The Book of Jeremiah
Our Research Notes series invites authors to describe their process for a recent book, with “research” defined as broadly as they like. This week, Julie Zuckerman writes about The Book Of Jeremiah from Press 53.
I recently started a new day job at a software company. I’ve never worked for the government or for any company that requires a security clearance, and I doubt that during the interview process, my new employer analyzed my Google search history. If they had checked, however, I feel covered. I did mention in my interview that my debut fiction, The Book of Jeremiah (Press 53), came out a few months ago; I can always blame any weird or troubling searches on the fiction writing.
The Book of Jeremiah is a novel-in-stories that weaves back and forth over eight decades, from the Depression to the modern age. It tells the story of awkward but endearing Jeremiah Gerstler — the son of Jewish immigrants, brilliant political science professor, husband, father. As one reviewer put it recently, the book
seeks to elevate the lives of everyday people. Jeremiah is not the sort that one would expect to be at the center of a literary work, and that’s part of the book’s charm. In fact, it got me thinking about how I’d envision the book of my own life. Some of us may have lives like plot-driven novels, but I suspect that most of us are a collection of stories.
Throughout the stories, Jeremiah and his family members grapple with the events of their times. He serves in the U.S. Army in World War II; his wife attends the March on Washington for Jobs and Freedom in 1963; his favorite student is killed in Vietnam shortly after graduating. For the seven (out of 13) stories that take place either before I was born or prior to having any memory of my own, I turned to research via Google. As the daughter of a former American history teacher, I loved this aspect of the writing, and I encountered many events about which I’d previously known nothing. This is my idea of fun!
Some of these narrative plots or character backstories were inspired by family history. Jeremiah serves in the U.S. Signal Corps, as my own grandfather did. My research took me to long explanations of what soldiers in the Signal Corps would have been doing just after D-Day in the European theater, what kinds of equipment they would have been using, and whether Parisians would have had access to regular coffee by July 1945 or if they’d still be drinking a chicory substitute.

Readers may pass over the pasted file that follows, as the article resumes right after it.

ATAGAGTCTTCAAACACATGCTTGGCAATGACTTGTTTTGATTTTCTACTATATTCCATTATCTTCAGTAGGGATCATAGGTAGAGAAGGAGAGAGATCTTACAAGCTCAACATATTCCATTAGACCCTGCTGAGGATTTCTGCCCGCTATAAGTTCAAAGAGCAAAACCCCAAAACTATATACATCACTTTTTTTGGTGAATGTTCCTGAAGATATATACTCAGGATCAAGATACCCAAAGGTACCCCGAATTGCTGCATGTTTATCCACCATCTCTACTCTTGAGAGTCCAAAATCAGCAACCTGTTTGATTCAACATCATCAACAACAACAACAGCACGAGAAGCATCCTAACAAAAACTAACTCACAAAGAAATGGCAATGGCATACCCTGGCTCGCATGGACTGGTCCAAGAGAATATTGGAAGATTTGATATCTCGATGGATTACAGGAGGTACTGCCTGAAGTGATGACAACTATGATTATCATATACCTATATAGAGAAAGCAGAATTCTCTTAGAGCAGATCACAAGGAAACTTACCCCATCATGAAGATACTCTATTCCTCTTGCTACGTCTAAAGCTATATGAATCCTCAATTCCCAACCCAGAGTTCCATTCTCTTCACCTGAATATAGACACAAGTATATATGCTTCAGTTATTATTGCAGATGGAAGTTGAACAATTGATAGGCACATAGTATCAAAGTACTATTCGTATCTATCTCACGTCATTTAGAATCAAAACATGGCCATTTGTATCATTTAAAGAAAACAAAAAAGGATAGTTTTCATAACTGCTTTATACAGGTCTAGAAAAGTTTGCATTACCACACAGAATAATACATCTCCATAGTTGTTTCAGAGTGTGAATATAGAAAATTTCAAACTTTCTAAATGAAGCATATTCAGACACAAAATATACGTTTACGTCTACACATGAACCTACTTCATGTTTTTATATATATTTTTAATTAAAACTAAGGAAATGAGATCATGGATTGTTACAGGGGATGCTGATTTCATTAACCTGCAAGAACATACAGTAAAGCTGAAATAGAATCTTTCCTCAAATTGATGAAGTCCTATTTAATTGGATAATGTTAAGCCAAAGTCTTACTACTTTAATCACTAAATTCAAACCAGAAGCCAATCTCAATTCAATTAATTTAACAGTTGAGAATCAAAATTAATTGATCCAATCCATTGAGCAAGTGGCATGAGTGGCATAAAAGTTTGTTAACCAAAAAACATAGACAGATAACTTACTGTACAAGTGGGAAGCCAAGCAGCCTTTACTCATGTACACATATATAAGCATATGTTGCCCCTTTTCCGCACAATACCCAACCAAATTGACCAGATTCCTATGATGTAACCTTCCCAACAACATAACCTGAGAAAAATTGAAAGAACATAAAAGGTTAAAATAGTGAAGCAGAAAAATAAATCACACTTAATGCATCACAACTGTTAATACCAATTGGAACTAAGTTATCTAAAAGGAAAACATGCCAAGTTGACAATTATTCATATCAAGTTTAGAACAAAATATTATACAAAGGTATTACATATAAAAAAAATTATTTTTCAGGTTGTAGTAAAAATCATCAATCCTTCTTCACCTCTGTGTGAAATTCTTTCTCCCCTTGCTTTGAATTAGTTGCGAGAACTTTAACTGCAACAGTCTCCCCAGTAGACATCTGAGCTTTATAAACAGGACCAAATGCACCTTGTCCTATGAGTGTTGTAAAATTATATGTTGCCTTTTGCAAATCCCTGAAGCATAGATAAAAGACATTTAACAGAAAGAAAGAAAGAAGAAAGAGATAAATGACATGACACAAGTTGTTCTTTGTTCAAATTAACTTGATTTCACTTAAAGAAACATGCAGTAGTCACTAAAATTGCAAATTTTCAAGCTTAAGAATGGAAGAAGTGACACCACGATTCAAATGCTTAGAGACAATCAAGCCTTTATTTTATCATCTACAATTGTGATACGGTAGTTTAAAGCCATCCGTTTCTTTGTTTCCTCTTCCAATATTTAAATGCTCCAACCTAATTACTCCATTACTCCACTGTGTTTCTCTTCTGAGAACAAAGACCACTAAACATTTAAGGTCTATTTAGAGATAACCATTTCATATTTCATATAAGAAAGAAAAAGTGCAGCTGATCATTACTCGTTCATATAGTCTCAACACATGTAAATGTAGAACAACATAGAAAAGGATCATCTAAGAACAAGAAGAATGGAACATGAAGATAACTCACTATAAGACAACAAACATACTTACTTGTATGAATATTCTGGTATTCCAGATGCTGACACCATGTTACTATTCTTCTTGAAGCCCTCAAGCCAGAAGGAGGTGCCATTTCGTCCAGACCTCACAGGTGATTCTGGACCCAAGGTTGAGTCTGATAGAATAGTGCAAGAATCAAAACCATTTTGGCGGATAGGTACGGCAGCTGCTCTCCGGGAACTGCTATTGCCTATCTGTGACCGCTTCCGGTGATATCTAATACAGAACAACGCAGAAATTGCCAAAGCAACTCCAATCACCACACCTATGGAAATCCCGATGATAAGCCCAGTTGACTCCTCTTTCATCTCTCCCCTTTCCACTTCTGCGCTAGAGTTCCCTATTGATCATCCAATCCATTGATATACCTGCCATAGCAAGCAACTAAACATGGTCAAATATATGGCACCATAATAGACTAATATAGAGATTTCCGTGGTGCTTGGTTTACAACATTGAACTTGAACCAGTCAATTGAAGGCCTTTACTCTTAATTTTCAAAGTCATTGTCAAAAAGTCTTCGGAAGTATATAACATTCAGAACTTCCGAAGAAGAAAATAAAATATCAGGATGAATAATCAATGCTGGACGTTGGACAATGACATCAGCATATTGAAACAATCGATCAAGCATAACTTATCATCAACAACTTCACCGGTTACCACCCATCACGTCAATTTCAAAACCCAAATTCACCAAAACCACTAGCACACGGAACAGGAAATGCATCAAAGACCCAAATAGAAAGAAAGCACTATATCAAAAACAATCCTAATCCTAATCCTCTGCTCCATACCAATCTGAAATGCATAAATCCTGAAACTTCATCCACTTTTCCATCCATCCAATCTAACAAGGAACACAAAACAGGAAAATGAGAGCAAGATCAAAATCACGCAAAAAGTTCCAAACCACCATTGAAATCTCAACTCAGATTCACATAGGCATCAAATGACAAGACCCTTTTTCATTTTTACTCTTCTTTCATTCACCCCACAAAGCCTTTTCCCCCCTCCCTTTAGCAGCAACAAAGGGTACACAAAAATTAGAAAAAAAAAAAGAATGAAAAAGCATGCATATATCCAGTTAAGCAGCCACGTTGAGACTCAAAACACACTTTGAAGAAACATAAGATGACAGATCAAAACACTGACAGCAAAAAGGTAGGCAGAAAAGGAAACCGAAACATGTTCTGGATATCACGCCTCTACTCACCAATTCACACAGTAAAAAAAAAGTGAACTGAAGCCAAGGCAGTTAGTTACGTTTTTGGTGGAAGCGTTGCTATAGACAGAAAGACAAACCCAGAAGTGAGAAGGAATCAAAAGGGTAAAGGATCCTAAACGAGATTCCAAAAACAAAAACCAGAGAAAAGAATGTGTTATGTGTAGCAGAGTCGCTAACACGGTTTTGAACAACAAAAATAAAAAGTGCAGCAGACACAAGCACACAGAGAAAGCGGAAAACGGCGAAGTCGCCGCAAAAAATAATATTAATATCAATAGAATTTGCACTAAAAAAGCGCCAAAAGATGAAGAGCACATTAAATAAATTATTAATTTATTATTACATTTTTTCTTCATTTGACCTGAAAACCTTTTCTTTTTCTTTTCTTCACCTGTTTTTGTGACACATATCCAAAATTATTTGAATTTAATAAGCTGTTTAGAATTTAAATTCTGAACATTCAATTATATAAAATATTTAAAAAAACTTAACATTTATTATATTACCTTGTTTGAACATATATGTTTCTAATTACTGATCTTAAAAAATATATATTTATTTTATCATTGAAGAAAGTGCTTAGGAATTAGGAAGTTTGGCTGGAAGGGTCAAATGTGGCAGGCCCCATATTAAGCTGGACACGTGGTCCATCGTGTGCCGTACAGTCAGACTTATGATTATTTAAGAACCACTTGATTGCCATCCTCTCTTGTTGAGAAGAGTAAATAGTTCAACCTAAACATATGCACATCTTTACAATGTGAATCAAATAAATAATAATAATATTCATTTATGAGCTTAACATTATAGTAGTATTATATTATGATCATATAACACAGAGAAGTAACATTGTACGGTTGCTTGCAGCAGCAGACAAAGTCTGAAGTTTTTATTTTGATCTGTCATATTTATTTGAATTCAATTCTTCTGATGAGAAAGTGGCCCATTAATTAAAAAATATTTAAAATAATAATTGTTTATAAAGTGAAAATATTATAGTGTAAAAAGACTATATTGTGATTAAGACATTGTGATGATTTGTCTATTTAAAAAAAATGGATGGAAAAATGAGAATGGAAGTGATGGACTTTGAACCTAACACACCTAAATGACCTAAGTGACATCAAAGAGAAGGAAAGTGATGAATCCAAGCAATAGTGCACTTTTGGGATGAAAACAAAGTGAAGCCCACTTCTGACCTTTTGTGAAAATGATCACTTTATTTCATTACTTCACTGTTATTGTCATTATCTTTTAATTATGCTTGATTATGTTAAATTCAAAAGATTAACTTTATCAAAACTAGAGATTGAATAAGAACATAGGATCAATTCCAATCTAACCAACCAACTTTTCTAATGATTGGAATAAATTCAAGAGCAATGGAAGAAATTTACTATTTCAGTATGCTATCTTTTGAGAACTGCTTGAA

For one story, I dove into research about Operation Linebacker II, dubbed the Christmas bombings of December 1972, Nixon and Kissinger’s attempt to hasten the end of the Vietnam War. I read academic articles, transcripts of press conferences and reports of protests. In the story, Jeremiah attends a press briefing. What kinds of questions would the reporters have asked on the third day of the bombing campaign? With the transcripts, it wasn’t hard to imagine.
On a lighter note, for a different story, I found myself researching the box scores of Game Four of the World Series in 1932. To get a picture in my head of the people Jeremiah and his brother might have encountered as they walked to the corner drugstore to listen to the game, I Googled “Depression-era Bridgeport” and examined the images.
By far, though, the most bizarre thing I came across in my research was a cover story in Life Magazine. In one of my stories, as it unfolds, we learn that one of the characters has tried hallucinogenic mushrooms on several occasions. The character is a generally stable person, a young mother, and as I was working on the story, a few people in my writing group didn’t buy it. Now that the book has come out, some readers have expressed similar surprise. But I contend that in the late 1950s and early 1960s, when the story takes place, it could have happened.
At the time, Timothy Leary and other researchers were experimenting with LSD and psilocybin mushrooms (neither of which were illegal in the United States at the time) on Harvard students. Prisoners at the Concord State Prison were given psilocybin to see if it would reduce the rate of recidivism. In June 1957, Life Magazine ran a cover story called “Seeking the Magic Mushroom.” Here’s the introduction to the article:
The author of this article, a vice president of J.P. Morgan & Co. Incorporated, together with his wife, Valentina P. Wasson, M.D., a New York pediatrician, has spent the last four summers in remote mountains of Mexico. The Wassons have been on the trail of strange and hitherto unstudied mushrooms with vision-giving powers.
They have been pursuing the cultural role of wild mushrooms for 30 years. Their travels and inquiries throughout the world have led them to some surprising discoveries in this field in which they are pioneers. They are now publishing their findings in Mushrooms Russia and History, a large, richly illustrated two-volume book, which is limited to 500 copies and is now on sale at $125…
If a well-known banker and his wife could write about their experiences, it was conceivable to me that under the right conditions, my character could have tried them. She wouldn’t have known to attach the same stigma to hallucinogens that some people do today. Now, of course, research and attitudes are swinging back towards destigmatizing some drug use.
Fun things to know, right? And hopefully no cause for future employers to question my character. That’s why the page on my website that lists the research sources, alongside recipes and family photos, is called, appropriately, Fun Stuff.